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All Saints’ Day: What Is It? Discover All There Is To Know About This After Halloween Holiday



All Saints' Day What Is It Discover All There Is To Know About This After Halloween Holiday

Thanksgiving and Veterans Day are the only holidays that most people think of when thinking about holidays in November. All Saints’ Day, a prominent Christian holiday, is observed at the beginning of November.

Although Halloween is the second-biggest commercial holiday after Christmas, thousands of Christians around the world observe the holidays surrounding it out of religious devotion each fall. All Hallows’ Eve, or October 31, is marked on the Christian calendar as a time for prayer and fasting before All Saints’ Day, also known as All Hallows’ Day. However, what exactly is All Saints’ Day?

What Is All Saints’ Day?

All Saints’ Day honors all saints, not just those declared by the Catholic church to be saints. As a result, All Saints’ Day honors every devout disciple of Jesus who has ever lived throughout church history.

It’s a feast day honoring the lives and faithfulness of those who have passed on before us. In celebration of the saints’ continuous participation in the body of Christ, believers gather to commemorate their continued communion with the saints throughout history.

All Saints’ Day is regarded as a holy day of obligation in the Catholic Church, which means that parishioners must attend Mass on this day. It is not necessary to attend Mass if the holy day falls on a Saturday or a Monday. Around the world, people celebrate it in different ways, with many going to their loved ones’ graves.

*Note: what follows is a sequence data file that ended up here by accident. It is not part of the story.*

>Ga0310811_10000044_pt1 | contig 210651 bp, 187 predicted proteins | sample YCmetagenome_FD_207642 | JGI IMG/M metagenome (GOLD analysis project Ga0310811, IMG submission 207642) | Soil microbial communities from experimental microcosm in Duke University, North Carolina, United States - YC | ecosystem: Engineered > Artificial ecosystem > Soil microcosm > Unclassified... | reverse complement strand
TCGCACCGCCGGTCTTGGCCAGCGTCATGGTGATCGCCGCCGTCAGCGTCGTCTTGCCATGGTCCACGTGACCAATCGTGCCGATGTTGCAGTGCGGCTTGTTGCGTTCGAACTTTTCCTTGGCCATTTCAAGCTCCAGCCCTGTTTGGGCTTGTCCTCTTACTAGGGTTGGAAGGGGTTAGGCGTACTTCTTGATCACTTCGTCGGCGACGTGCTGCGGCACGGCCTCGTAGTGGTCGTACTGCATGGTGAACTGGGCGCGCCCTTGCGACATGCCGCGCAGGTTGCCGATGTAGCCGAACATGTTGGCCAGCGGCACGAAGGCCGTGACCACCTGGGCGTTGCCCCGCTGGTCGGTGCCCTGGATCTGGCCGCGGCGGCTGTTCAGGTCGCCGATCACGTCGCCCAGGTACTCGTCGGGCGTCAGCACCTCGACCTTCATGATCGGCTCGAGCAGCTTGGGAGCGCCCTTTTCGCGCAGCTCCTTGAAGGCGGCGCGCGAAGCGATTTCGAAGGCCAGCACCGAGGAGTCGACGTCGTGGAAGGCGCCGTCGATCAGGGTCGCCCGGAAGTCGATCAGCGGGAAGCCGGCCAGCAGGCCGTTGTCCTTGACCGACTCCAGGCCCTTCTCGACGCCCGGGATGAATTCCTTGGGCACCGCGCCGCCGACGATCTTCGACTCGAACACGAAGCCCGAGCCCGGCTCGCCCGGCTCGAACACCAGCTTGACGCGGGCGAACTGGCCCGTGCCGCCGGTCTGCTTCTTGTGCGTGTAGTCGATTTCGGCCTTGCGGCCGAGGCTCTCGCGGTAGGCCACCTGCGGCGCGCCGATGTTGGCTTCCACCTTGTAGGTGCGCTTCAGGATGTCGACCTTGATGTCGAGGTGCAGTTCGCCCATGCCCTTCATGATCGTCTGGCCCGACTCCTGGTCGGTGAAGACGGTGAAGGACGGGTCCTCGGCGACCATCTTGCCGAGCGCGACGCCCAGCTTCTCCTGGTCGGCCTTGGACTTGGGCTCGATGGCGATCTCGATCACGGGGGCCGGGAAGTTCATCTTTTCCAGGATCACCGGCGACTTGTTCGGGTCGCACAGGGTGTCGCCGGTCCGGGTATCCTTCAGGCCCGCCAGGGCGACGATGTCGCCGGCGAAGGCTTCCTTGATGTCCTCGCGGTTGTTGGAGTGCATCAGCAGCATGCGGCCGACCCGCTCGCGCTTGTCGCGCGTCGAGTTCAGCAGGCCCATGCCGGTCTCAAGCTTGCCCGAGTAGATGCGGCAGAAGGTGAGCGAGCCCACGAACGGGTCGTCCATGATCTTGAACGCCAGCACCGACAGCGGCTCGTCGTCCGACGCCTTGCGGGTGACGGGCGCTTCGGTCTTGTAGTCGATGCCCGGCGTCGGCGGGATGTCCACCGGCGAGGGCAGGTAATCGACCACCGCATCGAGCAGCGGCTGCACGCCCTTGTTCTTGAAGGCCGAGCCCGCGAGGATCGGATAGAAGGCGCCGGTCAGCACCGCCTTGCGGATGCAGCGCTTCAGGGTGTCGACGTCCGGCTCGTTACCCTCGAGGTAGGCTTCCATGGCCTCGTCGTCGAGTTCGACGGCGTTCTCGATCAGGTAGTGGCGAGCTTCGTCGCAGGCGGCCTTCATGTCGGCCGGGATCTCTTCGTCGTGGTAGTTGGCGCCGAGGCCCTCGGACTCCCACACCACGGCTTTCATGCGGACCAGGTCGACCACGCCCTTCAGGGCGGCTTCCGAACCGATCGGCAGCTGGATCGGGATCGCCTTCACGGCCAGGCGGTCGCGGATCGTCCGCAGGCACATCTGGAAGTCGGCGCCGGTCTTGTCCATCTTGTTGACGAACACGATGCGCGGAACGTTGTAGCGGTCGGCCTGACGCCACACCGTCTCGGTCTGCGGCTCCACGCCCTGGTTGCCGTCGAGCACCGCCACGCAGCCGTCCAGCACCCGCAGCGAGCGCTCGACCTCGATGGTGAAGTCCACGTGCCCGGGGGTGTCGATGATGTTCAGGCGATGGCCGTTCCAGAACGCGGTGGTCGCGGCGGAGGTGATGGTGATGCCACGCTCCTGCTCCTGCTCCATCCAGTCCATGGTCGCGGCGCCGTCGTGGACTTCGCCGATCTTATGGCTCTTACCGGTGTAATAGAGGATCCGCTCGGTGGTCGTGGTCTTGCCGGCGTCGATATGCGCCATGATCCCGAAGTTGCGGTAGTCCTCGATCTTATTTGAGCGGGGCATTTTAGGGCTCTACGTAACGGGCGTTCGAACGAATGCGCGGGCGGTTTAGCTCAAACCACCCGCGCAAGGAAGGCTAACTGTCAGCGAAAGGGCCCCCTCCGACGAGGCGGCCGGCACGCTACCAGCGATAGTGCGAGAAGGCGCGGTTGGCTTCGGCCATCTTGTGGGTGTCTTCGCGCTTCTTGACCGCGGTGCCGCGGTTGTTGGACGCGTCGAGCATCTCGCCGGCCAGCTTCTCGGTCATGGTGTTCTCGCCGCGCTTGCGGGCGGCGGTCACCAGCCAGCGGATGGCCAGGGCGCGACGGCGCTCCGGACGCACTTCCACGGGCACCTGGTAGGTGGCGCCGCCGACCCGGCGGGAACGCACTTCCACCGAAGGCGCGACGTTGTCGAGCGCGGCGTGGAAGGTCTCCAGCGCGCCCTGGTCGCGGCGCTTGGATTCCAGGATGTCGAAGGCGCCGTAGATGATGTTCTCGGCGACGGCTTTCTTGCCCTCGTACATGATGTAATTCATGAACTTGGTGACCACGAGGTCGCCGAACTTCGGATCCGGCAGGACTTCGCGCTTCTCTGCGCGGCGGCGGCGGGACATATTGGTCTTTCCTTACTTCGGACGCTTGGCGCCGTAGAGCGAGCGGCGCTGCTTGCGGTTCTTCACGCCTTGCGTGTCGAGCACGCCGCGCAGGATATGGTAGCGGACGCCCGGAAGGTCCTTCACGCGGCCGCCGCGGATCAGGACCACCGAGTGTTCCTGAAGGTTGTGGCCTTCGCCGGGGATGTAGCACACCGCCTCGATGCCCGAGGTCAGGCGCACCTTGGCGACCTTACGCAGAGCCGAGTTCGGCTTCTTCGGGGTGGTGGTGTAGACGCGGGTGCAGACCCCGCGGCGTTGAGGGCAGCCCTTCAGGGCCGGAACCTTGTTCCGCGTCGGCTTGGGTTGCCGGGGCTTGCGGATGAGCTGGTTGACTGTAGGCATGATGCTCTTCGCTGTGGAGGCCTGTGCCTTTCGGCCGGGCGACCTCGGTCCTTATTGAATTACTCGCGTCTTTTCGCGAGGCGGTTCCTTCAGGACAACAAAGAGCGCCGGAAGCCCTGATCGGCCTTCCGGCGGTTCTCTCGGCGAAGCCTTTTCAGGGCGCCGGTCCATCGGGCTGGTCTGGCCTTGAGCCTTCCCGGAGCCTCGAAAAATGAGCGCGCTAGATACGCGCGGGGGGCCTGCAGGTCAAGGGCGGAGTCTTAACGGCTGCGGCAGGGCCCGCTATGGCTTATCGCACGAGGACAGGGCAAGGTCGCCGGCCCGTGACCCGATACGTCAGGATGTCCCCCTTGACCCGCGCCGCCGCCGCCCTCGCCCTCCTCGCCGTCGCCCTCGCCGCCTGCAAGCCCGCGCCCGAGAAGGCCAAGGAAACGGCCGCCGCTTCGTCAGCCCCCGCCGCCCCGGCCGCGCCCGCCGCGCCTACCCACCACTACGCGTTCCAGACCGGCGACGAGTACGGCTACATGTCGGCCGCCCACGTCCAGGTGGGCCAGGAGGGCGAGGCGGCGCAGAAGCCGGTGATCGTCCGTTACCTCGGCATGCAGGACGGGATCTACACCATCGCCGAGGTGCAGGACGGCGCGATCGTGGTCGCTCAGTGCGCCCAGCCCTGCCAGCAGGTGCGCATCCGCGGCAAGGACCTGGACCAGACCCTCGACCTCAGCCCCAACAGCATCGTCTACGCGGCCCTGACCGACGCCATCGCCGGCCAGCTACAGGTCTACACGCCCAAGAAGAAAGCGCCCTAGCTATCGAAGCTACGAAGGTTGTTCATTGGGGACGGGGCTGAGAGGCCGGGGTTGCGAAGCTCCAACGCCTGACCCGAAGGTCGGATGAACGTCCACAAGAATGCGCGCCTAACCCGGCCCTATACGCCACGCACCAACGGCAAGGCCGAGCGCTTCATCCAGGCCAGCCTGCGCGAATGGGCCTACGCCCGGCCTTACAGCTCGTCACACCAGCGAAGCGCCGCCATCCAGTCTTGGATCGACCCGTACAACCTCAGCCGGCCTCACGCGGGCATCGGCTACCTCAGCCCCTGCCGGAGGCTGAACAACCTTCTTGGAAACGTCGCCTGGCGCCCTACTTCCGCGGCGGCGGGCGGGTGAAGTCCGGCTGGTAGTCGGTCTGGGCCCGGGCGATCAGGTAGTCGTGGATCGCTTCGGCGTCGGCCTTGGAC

When Is All Saints’ Day 2023?

Every year on November 1st, Christians celebrate this feast day according to the Western church calendar. All Saints’ Day is also celebrated by those who practice the Eastern Orthodox Church, but it falls on the first Sunday after Pentecost, typically in early June or early July.

What Day Is All Saints’ Day 2023?

On November 1, 2023, a Wednesday, is All Saints’ Day. All Souls’ Day falls on Thursday, November 2, and All Hallows’ Eve falls on Tuesday, October 31.

What Is All Souls’ Day?

On All Saints’ Day, both known and unidentified saints are honored and remembered. In observance of the faithful in Purgatory who are awaiting complete sanctification, Catholics also celebrate All Souls’ Day. Although it’s not a Holy Day of Obligation, it is a good idea to pray for and remember the deceased.

Protestants who observe All Souls’ Day see it as an optional continuation of All Saints’ Day, honoring the church’s saints who are now victorious in heaven. Throughout the year, the Eastern Orthodox churches celebrate multiple All Souls’ Days, primarily on Saturdays, to remember the day that Jesus slept in the tomb while he awaited his resurrection.

What Is the Origin of All Saints’ Day?

This feast day has two origins in church traditions that go back before our modern Halloween traditions. According to one origin story, Pope Boniface IV proclaimed May 13, 609 AD, to be All Saints’ Day. He dedicated the Rome Pantheon to the Virgin Mary and all the martyrs on that day. Pope Gregory III created the official date of November 1 during his pontificate (731–741), when he consecrated a chapel in St. Peter’s Basilica in honor of “all saints.” Pope Gregory IV declared All Saints’ Day to be a Holy Day for the entire Church, not just the churches in Rome, one hundred years after the celebration began.

According to a different legend, formal observation started in Ireland and made its way to Rome over time, becoming official in the 9th century. Soul celebrations are mentioned unofficially as early as 270 AD.

What Is the Liturgical Color For All Saints’ Day?

For All Saints’ Day, the liturgical colors are white and, optionally, gold.

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